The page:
From: Thomas Hockey et al. (eds.). The Biographical Encyclopedia of Astronomers, Springer Reference. New York: Springer, 2007, p. 625
Khalīfazāde Ismāʿīl: Khalīfazāde Çınarī Ismāʿīl Efendi ibn Muṣṭafā
Died (Turkey), probably 1790
Khalīfazāde Ismāʿīl was an Ottoman astronomer, astrologer, timekeeper (muwaqqit), and astronomical instrument maker. He lived and worked in Istanbul, but we have no information about the date and place of his birth. The title Çınarī in some of his manuscripts implies that he lived in the Çınar district, also known as Sancaktar Hayrettin. The name Khalīfazāde derived from the profession of his father Muṣṭafā Efendi, who was a khalīfa (experienced apprentice) of mukābele‐i piyāde and worked in the barracks at Sumnu (in Bulgaria). Mukābele‐i piyāde was an office under the Treasury that enlisted infantry and handled the paper work for their salaries. This was also Khalīfazāde Ismāʿīl's first position, and it required mathematical skills; he worked in the same office as a şākird (apprentice) in 1755, and then was promoted başhalife.
Probably the earliest work of Khalīfazāde is a sundial that he most likely completed as an apprentice. This vertical sundial still exists and is located at the southwest wall of the Hekimoğlu Ali Pasha Mosque in the neighborhood of Çınar where Khalīfazāde lived. The inscription on the sundial notes that it was engraved in 1761 by Khalīfazāde Ismāʿīl.
In 1767, Khalīfazāde was appointed as muwaqqit to the Laleli Mosque (also called the Sultan Muṣṭafa III Mosque) and remained there until 1789. During this period he compiled or translated a number of works on astronomy, astrology, and mathematics. In 1767, Khalīfazāde constructed a horizontal sundial engraved on marble that is no longer extant, but which partially existed until the end of the 19th century. However, located at the base of the west minaret of the Laleli Mosque are two other vertical sundials made by him. The larger of the two was completed in 1779. Although the lines of the sundials are not sharp, the inscription is still legible and states that it was “engraved by muwaqqit Ismāʿīl.”
The Ottoman Sultan Muṣṭafā III (reigned: 1757–1774), who was particularly fond of astrology, asked Khalīfazāde to translate two studies on astronomy from French to Turkish; this indicates that he had some knowledge of French, but we have no information on how he acquired this knowledge. The first translation, Rasad‐i qamar or Terceme‐i Zīc‐i Clairaut, was related to the movements of the Moon and was probably based on Alexis Clairaut's (1713–1765) astronomical work entitled Théorie de la lune. Two copies exist: The first is Istanbul, Kandilli Observatory Library MS 244 (which is the author's copy), completed in 1767 and dedicated to Muṣṭafā III; a second copy is Kandilli Observatory Library MS 190, completed in 1767.
Khalīfazāde's second translation, also at the request of Muṣṭafā III, was of Jacques Cassini's (1677–1756) Tables astronomiques du soleil, de la lune, des planètes, des étoiles fixes et des satellites de Jupiter et de Saturne (Paris, 1740). Completed in 1772, it was named Tuhfe‐i Behīc‐i Rasīnī Terceme‐i Zīc‐i Cassinī. (Copies include Istanbul, Topkapı Palace Museum Library, Hazine MS 451, copied by F. Karatay in 1772 and dedicated to Muṣṭafā III; and Kandilli Observatory Library MS 228.) This work, known as Cassini's Zīj, was significant for two main reasons. First, it introduced logarithms to the Ottomans; furthermore, Khalīfazāde added tables to the translation giving the logarithms for sines and tangents of arcs from 0° to 45° to the level of minutes, and he also provided logarithmic tables for integers from 1 to 10,000. Second, this zīj influenced Ottoman timekeeping. Ulugh Beg's zīj was abandoned during Sultan Selim III's reign (1789–1807) due to its errors (as much as 1 hour) and replaced with calendars and astronomical calculations based on Cassini's zīj beginning in 1800. This zīj was then used for almost 30 years.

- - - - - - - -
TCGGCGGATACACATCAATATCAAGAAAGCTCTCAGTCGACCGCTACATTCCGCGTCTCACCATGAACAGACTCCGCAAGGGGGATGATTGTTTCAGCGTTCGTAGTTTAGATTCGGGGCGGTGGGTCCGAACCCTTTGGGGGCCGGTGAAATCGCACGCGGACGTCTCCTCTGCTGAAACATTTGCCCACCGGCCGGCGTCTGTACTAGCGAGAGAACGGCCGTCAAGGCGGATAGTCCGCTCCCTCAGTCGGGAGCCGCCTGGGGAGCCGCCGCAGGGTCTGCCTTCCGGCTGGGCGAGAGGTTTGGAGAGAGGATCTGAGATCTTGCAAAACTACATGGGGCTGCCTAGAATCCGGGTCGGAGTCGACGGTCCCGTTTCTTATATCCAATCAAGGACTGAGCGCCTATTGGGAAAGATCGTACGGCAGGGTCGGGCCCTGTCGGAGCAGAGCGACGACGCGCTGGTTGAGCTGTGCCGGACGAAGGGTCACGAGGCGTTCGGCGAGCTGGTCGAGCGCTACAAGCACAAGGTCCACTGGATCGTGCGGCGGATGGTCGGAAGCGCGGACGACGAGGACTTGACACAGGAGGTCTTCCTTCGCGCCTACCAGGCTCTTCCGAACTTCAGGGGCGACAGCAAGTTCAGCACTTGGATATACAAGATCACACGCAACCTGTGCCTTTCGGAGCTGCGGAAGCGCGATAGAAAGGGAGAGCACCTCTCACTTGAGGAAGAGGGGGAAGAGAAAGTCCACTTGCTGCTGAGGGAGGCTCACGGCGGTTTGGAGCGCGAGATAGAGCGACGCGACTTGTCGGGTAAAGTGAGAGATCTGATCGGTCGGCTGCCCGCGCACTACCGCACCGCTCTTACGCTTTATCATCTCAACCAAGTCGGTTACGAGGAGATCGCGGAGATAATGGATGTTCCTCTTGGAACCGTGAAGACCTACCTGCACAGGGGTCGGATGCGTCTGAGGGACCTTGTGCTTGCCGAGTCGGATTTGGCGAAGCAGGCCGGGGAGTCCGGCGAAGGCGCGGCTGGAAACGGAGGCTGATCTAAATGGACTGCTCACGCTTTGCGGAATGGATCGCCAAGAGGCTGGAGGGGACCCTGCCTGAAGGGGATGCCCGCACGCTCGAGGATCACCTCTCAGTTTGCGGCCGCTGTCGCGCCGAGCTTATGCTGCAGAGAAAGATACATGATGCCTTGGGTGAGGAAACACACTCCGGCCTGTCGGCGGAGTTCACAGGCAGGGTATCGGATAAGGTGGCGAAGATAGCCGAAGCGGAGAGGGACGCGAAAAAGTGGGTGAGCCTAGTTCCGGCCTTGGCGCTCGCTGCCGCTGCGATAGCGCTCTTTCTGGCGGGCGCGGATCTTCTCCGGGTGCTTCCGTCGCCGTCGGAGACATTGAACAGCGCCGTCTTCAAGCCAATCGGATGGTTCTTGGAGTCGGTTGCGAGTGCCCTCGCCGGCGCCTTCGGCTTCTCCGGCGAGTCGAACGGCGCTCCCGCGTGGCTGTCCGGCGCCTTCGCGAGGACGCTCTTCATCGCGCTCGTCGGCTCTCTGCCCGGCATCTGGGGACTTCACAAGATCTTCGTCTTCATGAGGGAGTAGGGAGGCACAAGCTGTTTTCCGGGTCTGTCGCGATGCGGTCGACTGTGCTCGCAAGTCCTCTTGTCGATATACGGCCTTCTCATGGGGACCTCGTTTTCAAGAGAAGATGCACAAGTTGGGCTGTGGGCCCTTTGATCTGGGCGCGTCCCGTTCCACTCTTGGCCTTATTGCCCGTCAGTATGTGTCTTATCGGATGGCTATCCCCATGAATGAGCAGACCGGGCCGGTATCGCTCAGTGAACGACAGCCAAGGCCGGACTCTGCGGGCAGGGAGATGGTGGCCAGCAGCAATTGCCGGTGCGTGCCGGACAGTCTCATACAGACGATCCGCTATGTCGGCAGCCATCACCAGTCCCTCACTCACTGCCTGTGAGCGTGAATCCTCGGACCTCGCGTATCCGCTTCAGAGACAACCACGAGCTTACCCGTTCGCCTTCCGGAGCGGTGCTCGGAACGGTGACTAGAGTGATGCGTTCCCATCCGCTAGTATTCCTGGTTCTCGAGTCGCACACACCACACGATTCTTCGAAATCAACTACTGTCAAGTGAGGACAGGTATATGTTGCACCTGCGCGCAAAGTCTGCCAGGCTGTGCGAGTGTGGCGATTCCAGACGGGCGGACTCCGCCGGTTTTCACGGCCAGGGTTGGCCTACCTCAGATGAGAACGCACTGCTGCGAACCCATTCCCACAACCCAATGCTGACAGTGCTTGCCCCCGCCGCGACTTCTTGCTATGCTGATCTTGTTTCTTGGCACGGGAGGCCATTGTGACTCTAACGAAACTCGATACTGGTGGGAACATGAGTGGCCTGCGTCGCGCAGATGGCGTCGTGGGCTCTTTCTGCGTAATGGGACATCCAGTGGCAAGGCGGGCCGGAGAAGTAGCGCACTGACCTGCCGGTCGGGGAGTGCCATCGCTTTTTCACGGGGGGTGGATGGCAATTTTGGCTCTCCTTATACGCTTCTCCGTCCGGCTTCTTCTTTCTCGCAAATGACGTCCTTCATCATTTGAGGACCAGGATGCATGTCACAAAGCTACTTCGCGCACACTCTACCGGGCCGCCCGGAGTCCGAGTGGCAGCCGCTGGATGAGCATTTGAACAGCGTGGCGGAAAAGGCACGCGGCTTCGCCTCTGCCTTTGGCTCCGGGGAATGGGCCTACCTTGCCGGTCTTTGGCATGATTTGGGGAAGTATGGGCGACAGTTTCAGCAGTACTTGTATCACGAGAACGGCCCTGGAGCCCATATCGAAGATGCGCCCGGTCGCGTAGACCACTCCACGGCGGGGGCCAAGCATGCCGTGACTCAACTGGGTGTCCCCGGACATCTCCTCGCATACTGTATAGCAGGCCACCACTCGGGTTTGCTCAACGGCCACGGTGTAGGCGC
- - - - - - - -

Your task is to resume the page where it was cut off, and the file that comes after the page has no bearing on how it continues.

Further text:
Khalīfazāde Ismāʿīl Efendi wrote other works in the fields of astronomy, astrology, and mathematics that can be found listed in Osmanli Astronomi Literatürü Tarihi and Osmanli Matematik Literatürü Tarihi.
Çam, Nusret (1990). Osmanlı'da Günes Saatleri. Ankara.
İhsanoğlu, Ekmeleddin (1992). “Introduction of Western Science to the Ottoman World: A Case Study of Modern Astronomy (1660–1860).” In Transfer of Modern Science and Technology to the Muslim World, edited by Ekmeleddin İhsanoğlu, pp. 67–120, esp. 96–97. Istanbul: IRCICA.
İhsanoğlu, Ekmeleddin et al. (1997). Osmanlı Astronomi Literatürü Tarihi (OALT) (History of astronomy literature during the Ottoman period). Vol. 2, pp. 530–536. Istanbul: IRCICA.
——— (1999). Osmanlı Matematik Literatürü Tarihi (OMLT) (History of mathematical literature during the Ottoman period). Vol. 1, pp. 250–251. Istanbul: IRCICA.
İzgi, Cevat (1997). Osmanlı Medreselerinde İlim. Vol. 1, p. 252. Istanbul.
Kütükoğlu, Mübahat (1999). “Osmanlı Maliyesi.” In Osmanlı Devleti Tarihi, edited by Ekmeleddin İhsanoğlu. Vol. 2, p. 516. Istanbul.
Meyer, Wolfgang (1985). İstanbul'daki Günes Saatleri. Istanbul, pp. 50–51, 56–57.
Özdemir, Kemal (1993). Osmanlıdan Günümüze Saatler. Istanbul, pp. 54–55.
Salih Zeki Kamus‐i Riyaziyat. Vol. 1, pp. 315–318. Istanbul 1315 (1897). Takvim‐i Vakayi, no. 46, 6 Receb 1248 (29 November 1832), p. 3. (Newspaper published in Istanbul.)
Uzunçarsılı, İsmail Hakkı (1983). Osmanlı Tarihi. Vol. 4, pt. 2, p. 537. Ankara.